Sometimes the risky option is the only safe option, and so it is today. Prices of all financial assets are extremely high by historical standards, helped in this respect by the floods of cash released into markets by central bankers and quantitative easing. And geopolitical tensions are back to their normal levels as America learns the cost of being the world’s policeman and becomes more isolationist.
Back to the future
Readers of 19th century novels will know that the key requirement of a satisfactory bridegroom was a certain yet safe income, and this came from the ownership of first-world government bonds. This simple world came to an end with the 20th century; rising prices associated with financing wars, and increased government manipulation of the economy to bring about desirable social ends – such as the alleviation of poverty or greater economic growth – made fixed income investments dangerous loss makers.
But, bridegroom or pensioner, the need for income never went away. By the 1950s, a diversified portfolio of shares was considered to be the best way of providing an income that would offset the problem of inflation. For those lacking a stockbroker, or fearful of stock markets, mutual funds [unit trusts] sold by insurance salesforces offered apparently easy ways of making money in this inflationary but fast-growing world of economic opportunity.
This cult of the equity ensured that, up to 2008 and the banking collapse, equities yielded less than bonds, despite their greater volatility and real risk of dividend cuts or even bankruptcy. However it was also in the 1980s that Paul Volcker, then head of the US Federal Reserve [the US central bank], persuaded investors that he was determined to drive inflation out of the system.
Such is the irony of financial markets that, thanks to Mr Volcker, bond investors have actually done better than most equity investors over many of the last 30 years. It is this history, plus quantitative easing, that has pushed bond prices into bubble territory.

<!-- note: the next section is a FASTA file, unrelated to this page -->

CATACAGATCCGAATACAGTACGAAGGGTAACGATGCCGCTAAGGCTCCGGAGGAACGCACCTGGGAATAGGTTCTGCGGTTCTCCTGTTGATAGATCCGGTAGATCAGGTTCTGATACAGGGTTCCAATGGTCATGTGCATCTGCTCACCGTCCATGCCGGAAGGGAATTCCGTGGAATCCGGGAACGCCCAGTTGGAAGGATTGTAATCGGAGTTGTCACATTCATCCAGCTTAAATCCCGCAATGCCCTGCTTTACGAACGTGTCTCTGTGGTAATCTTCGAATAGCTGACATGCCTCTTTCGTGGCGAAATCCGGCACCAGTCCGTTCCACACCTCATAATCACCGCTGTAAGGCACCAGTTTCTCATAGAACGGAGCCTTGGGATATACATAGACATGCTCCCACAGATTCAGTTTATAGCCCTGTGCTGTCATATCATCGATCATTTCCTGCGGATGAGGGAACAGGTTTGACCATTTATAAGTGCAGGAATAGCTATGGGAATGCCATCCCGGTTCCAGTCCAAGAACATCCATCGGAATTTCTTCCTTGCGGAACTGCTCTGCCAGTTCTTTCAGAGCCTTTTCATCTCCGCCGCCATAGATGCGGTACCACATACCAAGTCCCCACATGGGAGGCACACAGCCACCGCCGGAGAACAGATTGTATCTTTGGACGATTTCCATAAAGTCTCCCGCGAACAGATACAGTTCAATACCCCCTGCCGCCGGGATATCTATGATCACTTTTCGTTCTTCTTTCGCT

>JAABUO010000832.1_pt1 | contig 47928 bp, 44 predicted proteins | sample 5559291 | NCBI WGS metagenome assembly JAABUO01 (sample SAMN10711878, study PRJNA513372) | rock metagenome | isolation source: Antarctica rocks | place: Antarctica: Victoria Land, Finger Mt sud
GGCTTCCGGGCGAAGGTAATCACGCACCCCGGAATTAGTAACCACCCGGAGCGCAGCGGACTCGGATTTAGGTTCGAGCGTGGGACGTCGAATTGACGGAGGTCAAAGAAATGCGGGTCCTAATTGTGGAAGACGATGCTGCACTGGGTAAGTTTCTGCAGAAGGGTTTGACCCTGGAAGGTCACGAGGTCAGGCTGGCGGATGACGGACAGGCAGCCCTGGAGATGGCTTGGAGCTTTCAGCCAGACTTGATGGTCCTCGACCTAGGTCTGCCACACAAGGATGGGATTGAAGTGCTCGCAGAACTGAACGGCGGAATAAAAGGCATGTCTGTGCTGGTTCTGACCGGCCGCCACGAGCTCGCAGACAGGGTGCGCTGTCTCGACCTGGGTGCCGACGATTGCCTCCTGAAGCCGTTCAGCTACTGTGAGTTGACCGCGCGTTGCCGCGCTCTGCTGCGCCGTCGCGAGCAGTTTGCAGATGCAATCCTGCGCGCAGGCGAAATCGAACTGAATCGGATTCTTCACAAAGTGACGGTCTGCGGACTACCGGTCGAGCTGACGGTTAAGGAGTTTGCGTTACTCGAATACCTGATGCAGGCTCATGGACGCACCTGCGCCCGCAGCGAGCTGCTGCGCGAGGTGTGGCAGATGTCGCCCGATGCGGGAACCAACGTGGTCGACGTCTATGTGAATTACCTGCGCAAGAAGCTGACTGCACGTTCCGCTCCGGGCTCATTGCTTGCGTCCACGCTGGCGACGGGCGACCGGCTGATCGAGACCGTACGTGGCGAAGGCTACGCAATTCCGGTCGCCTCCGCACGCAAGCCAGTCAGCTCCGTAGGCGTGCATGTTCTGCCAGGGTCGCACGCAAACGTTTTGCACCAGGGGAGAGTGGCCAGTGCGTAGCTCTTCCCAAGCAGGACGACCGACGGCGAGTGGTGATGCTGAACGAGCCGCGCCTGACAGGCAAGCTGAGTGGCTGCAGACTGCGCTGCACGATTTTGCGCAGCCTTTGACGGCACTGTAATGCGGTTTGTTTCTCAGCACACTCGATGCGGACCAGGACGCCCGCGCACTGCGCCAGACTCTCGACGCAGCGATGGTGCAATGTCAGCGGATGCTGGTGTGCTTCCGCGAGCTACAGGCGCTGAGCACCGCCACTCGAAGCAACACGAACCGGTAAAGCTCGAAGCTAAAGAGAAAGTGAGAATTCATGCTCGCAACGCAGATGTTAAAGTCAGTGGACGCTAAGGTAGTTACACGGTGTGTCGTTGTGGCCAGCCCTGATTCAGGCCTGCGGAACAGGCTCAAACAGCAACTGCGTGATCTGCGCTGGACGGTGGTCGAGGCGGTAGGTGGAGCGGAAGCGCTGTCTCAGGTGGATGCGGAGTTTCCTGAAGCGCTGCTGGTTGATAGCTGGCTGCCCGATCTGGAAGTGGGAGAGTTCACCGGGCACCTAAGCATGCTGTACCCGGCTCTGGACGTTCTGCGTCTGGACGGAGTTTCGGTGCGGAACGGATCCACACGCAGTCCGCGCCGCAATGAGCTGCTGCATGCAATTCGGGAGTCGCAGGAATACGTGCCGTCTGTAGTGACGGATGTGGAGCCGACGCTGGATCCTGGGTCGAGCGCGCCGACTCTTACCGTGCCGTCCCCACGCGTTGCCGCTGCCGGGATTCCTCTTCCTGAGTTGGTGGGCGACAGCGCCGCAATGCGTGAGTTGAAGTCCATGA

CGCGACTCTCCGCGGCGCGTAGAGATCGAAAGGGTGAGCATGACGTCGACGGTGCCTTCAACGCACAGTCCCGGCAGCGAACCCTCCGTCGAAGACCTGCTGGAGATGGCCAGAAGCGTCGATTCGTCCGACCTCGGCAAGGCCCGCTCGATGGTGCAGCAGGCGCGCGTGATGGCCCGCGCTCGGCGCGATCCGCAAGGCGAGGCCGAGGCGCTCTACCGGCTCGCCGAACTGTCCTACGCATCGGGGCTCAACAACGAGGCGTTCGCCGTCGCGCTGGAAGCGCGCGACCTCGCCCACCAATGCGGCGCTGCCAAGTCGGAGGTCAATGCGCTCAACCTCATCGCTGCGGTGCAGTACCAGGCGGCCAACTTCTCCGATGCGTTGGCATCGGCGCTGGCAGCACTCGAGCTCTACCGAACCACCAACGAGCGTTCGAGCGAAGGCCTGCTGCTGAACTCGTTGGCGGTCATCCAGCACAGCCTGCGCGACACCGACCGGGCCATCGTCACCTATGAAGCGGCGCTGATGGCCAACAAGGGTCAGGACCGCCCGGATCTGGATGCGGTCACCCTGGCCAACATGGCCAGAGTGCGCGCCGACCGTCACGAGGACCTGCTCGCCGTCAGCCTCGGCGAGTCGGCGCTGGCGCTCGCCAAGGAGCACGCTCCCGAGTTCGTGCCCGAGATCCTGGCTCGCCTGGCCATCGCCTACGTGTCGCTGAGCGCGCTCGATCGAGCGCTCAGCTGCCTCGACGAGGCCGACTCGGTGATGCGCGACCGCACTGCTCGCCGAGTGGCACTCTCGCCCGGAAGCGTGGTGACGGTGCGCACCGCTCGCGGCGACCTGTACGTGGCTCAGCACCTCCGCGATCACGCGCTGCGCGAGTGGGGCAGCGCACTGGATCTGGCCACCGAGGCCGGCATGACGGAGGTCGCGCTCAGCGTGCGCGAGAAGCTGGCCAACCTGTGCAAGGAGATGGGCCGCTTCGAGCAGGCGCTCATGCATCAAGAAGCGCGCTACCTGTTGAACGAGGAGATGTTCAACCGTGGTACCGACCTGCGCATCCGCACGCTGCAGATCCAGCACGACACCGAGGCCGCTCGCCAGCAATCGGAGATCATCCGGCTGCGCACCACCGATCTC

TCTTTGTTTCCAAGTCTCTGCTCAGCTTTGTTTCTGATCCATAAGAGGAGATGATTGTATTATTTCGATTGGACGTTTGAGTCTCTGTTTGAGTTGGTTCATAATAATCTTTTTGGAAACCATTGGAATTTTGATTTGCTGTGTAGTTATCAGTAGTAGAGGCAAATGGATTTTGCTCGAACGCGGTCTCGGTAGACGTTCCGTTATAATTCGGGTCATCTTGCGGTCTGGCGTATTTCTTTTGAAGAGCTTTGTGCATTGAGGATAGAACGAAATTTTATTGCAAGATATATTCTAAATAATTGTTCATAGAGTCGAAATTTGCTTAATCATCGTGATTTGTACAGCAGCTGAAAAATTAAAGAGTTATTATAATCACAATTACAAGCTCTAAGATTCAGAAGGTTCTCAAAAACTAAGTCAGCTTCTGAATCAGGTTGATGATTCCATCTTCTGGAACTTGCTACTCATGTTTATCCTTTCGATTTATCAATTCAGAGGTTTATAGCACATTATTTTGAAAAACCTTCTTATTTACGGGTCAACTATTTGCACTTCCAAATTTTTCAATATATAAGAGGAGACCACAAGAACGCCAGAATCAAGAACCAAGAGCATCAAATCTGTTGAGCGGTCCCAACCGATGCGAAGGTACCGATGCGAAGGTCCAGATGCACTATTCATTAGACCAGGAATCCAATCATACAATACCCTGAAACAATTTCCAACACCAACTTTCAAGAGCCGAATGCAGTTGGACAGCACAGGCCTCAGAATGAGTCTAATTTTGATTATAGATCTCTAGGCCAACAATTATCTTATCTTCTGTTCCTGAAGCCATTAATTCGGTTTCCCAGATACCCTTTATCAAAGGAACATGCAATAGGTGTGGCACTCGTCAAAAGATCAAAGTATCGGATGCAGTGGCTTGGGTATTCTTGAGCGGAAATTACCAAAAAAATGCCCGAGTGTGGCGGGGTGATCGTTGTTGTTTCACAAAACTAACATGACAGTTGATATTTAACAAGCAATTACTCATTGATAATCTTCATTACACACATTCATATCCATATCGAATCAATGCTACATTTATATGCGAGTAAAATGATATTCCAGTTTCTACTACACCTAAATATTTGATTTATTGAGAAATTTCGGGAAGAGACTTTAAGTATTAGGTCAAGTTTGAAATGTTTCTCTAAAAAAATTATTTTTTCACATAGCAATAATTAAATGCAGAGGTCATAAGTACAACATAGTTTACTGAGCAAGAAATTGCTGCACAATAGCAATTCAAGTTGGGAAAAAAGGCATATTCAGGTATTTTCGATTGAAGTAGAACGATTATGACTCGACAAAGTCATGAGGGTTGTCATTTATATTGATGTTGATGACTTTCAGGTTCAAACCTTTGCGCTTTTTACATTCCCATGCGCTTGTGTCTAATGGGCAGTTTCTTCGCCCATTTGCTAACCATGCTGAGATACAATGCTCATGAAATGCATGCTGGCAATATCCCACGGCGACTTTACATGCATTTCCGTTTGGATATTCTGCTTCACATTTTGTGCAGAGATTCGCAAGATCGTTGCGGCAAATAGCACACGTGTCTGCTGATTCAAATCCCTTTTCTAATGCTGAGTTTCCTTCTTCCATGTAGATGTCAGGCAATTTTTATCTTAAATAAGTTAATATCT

Plus ça change...
Those financial certainties have gone away. The efficient market hypothesis has proved a chimera, emerging markets a fast-fading dream of simple riches, and now there are doubts about the certainty of regular, annual economic growth, the foundation of corporate profits and dividends. So it is no surprise that GMO, the well-respected Boston-based asset manager, reckons that US returns from cash, bonds and shares over the next seven years will be lower than inflation.
So far the 21st century has returned actual losses to UK equity investors. Savaged by the bear markets in 2001/2 and 2008/9, annualised equity total returns from the start of 2000 to 2014 have only been 1.2 per cent compared with 2.5 per cent on bonds, and both beaten by inflation of 2.7 per cent, according to the Credit Suisse Global Investment Returns Sourcebook 2014.
It has been worse for private investors; research shows that they enter markets late in the up-cycle, and disinvest too late in the downswing, so worsening the returns shown above.
Private investors have no chance of matching the reaction times of professionals, but they have other advantages. The first is time, and the second the ability to make their own decisions without the need to please superiors. Sadly, most ignore these but, properly understood, they can enable investors to outperform markets and many professionals.